* criticism such as your suggesting the mere possibility that the RTBF could be abused

Sheogorath (profile) says:

Yet, if you go to Google UK, neither story shows up when you search on Goolnik’s name.
Have you tried adding ‘Right to be Forgotten’ to your search term, Mike? That’s what I did and the results were the Techdirt article from 10/06/2014 in third position, the article I’m commenting on now in second position, and the original NY Times article from 10/03/2014 in first place. The buggers might have a ‘Right to be Forgotten’, but I’m not gonna let that trump my right to know. 😀

Anonymous Coward says:

Re: Re: Whats-his-name

??I don’t get your disdain for a non tracking search engine. I’ve done side by side searches and am more than satisfied that DDG delivers solid results, every bit as useful as “The Google??”

To get right down to it, no one should depend on any one search method, but hey, that’s just me.

Anonymous Coward says:

I absolutely love that you write a Right-to-be-Forgotten article about a Right-to-be-Forgotten article that you wrote, and of course you bring in the background to the story which will include the names of the people and their original stupid crap they did that they want forgotten.

Guess what, if you want me to forget it, stop bringing it up and telling me to forget it!

The Infamous Joe (profile) says:

Scorched Earth

This isn’t really a “right to be forgotten”, it’s a right to be able to apply cosmetics to your online persona. I’m positive no one is rushing to remove good tidbits from history.

So, I propose a common ground: People in Europe can pick a date and all links that show up about them older than that date no longer show up; good or bad. Additionally, the fact that this is happening should be made clear to the user– such as a disclaimer that says “No posts older than suchAndSuch date are being shown.”

Now, it’s a right to be forgotten.

Pronounce (profile) says:

Power Covets the "Kill Switch"

Before the communication medium of the Internet it was possible for the FBI to walk into an office kick everyone out and take all files electronic, or otherwise, and no one other than the few involved would ever know about the incident. The government could spin whatever story they wanted about the reason and the public would just accept the outcome. (see: https://en.wikipedia.org/wiki/Wah_Chang_Corporation) I heard about it, because I happened to be in town at the time, and people naturally talk about this sort of stuff.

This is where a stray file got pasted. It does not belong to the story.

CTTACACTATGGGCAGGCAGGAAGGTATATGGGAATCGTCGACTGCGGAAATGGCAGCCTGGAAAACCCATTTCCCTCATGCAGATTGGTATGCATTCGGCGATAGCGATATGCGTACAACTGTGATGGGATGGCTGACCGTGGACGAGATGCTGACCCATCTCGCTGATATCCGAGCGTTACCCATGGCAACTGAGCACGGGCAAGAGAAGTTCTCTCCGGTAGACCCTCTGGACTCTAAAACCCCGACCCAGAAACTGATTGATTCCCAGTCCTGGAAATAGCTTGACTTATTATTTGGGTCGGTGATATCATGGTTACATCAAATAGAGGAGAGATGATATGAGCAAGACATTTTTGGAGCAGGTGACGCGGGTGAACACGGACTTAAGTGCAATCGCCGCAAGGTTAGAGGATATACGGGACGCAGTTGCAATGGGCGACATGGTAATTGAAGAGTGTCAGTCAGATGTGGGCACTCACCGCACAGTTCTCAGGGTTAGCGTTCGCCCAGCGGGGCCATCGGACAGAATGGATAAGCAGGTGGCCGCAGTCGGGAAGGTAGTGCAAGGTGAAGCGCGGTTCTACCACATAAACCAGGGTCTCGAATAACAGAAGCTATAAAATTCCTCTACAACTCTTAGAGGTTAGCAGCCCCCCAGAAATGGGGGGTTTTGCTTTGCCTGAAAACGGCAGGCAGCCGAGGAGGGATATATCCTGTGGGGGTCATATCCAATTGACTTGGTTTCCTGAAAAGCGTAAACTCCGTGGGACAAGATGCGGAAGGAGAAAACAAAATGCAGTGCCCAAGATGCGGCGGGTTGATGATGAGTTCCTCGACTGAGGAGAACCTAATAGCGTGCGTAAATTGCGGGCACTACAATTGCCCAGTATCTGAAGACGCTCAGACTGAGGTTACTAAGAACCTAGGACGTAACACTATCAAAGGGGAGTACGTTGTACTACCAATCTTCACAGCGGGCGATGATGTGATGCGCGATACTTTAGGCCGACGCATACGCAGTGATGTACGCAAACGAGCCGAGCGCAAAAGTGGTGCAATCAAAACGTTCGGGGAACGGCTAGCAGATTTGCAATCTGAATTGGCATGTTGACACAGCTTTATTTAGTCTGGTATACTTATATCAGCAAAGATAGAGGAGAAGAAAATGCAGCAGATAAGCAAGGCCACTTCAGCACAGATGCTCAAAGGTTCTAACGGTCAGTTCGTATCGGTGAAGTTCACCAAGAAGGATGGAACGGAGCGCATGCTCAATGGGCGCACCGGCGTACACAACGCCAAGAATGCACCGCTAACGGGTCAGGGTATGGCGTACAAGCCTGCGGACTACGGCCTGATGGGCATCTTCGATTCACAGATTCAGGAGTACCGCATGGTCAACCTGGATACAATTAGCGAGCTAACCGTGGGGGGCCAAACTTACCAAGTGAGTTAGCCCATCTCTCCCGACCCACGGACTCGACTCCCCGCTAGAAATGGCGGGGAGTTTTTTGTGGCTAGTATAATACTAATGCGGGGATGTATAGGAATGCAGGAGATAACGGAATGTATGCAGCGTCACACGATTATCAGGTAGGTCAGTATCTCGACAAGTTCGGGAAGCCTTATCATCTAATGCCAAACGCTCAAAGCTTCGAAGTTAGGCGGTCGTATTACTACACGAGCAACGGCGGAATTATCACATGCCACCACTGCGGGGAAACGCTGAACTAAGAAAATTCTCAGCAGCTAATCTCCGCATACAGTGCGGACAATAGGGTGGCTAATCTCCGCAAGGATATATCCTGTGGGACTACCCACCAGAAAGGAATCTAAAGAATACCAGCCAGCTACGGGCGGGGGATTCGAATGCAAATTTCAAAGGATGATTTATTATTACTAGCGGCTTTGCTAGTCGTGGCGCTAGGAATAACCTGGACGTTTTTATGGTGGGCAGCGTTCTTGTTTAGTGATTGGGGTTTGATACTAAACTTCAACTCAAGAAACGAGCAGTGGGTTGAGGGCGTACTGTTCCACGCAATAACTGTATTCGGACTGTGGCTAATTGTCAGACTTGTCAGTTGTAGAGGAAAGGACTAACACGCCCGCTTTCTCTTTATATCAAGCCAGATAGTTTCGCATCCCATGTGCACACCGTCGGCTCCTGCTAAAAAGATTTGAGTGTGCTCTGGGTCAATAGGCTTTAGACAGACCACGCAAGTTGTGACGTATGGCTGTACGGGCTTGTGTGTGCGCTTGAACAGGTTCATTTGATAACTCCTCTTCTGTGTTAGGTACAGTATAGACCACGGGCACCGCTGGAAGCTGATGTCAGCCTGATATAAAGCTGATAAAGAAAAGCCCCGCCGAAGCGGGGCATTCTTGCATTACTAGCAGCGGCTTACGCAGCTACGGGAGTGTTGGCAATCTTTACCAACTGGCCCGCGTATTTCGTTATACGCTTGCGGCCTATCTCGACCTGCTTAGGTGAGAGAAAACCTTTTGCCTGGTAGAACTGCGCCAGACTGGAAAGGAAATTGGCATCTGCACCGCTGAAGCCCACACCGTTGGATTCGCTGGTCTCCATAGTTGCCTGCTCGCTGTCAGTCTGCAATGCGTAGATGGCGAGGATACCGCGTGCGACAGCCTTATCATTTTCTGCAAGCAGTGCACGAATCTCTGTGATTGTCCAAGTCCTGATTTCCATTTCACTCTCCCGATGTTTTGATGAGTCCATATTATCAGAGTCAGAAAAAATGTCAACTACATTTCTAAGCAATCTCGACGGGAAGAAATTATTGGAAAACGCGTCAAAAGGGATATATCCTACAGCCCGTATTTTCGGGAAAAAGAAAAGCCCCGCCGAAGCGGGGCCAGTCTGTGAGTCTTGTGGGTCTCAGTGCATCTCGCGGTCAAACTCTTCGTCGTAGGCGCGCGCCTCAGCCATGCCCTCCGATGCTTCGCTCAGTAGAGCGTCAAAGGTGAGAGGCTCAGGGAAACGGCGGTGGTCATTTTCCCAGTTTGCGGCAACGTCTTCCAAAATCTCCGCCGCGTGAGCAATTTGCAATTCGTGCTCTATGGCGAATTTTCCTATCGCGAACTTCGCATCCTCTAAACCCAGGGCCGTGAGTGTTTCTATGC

It could happen to TechDirt, it could happen to The Pirate Bay, it could be anyone. The site’s DNS confiscated and no way for information to be disseminated.

The movie “Enemy of the State” isn’t as farfetched as some would have you believe.

Uriel-238 (profile) says:

Re: Do you remember Disappearing Inc

It was the startup that wanted to solve the problem that came with the permanency of emails.

(It’s actually still a problem. Woe be to any company whose intra-company correspondence is subpoenaed and all their candid conversations get dropped into the public eye.)

Disappearing Inc. Had the clever idea of encrypting email with keys they’d hold in trust for a limited amount of time. Usually they’d expire after ninety days (or a present interim).

The only problem is, the clerks who knew this would print out copies and file them for future reference. So they stayed permanent anyway.

Nomad of Norad says:

How long will this stupidity go on?

The moment I heard about this “right to be forgotten” ruling against Google, I about blew a gasket, and I said it was absolutely a damnfool ruling. I also realised immediately that was just about guaranteed to backfire on society in the long term.

I am genuinely wondering how long it is going to be before this “right to be forgotten” ruling gets nullified somehow. I know you can’t take it to a higher court, since the court that made the ruling is AT the top of the court system… but isn’t there a way to change the laws themselves to make the matter than brought us here no longer valid? For that matter, here in the USA, if the US Supreme Court makes a damnfool ruling equivalent to this one, it is possible to eliminate it by, among other things, a Constitutional amendment. What would be the equivalent to a Constitutional amendment in Europe?